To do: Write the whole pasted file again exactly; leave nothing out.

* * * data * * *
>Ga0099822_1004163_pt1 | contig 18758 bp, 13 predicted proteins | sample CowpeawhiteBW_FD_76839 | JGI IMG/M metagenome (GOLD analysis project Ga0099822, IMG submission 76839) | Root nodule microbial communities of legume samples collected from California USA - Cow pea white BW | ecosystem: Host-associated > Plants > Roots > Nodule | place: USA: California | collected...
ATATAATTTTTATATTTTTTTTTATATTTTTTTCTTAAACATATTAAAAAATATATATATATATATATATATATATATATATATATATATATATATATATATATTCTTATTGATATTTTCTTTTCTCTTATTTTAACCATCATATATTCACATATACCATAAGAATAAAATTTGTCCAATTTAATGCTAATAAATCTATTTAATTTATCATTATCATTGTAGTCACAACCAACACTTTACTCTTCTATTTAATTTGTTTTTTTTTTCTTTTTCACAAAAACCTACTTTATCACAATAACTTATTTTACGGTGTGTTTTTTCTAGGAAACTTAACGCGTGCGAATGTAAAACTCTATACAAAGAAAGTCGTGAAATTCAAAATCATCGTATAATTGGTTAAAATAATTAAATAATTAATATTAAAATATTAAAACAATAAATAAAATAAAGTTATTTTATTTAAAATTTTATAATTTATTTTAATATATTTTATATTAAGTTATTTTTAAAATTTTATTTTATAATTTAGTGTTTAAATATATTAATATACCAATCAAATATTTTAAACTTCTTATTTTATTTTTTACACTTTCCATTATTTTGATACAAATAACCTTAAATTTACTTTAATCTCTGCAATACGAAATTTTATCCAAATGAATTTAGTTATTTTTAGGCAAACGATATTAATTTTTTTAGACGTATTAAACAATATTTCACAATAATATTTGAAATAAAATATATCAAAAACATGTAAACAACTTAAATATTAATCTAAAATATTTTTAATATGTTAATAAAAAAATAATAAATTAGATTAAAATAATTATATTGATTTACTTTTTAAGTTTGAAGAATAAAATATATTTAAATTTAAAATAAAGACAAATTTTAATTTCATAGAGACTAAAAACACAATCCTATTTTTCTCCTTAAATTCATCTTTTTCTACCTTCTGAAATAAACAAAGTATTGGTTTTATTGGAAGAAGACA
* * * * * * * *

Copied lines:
>Ga0099822_1004163_pt1 | contig 18758 bp, 13 predicted proteins | sample CowpeawhiteBW_FD_76839 | JGI IMG/M metagenome (GOLD analysis project Ga0099822, IMG submission 76839) | Root nodule microbial communities of legume samples collected from California USA - Cow pea white BW | ecosystem: Host-associated > Plants > Roots > Nodule | place: USA: California | collected...
ATATAATTTTTATATTTTTTTTTATATTTTTTTCTTAAACATATTAAAAAATATATATATATATATATATATATATATATATATATATATATATATATATATATTCTTATTGATATTTTCTTTTCTCTTATTTTAACCATCATATATTCACATATACCATAAGAATAAAATTTGTCCAATTTAATGCTAATAAATCTATTTAATTTATCATTATCATTGTAGTCACAACCAACACTTTACTCTTCTATTTAATTTGTTTTTTTTTTCTTTTTCACAAAAACCTACTTTATCACAATAACTTATTTTACGGTGTGTTTTTTCTAGGAAACTTAACGCGTGCGAATGTAAAACTCTATACAAAGAAAGTCGTGAAATTCAAAATCATCGTATAATTGGTTAAAATAATTAAATAATTAATATTAAAATATTAAAACAATAAATAAAATAAAGTTATTTTATTTAAAATTTTATAATTTATTTTAATATATTTTATATTAAGTTATTTTTAAAATTTTATTTTATAATTTAGTGTTTAAATATATTAATATACCAATCAAATATTTTAAACTTCTTATTTTATTTTTTACACTTTCCATTATTTTGATACAAATAACCTTAAATTTACTTTAATCTCTGCAATACGAAATTTTATCCAAATGAATTTAGTTATTTTTAGGCAAACGATATTAATTTTTTTAGACGTATTAAACAATATTTCACAATAATATTTGAAATAAAATATATCAAAAACATGTAAACAACTTAAATATTAATCTAAAATATTTTTAATATGTTAATAAAAAAATAATAAATTAGATTAAAATAATTATATTGATTTACTTTTTAAGTTTGAAGAATAAAATATATTTAAATTTAAAATAAAGACAAATTTTAATTTCATAGAGACTAAAAACACAATCCTATTTTTCTCCTTAAATTCATCTTTTTCTACCTTCTGAAATAAACAAAGTATTGGTTTTATTGGAAGAAGACA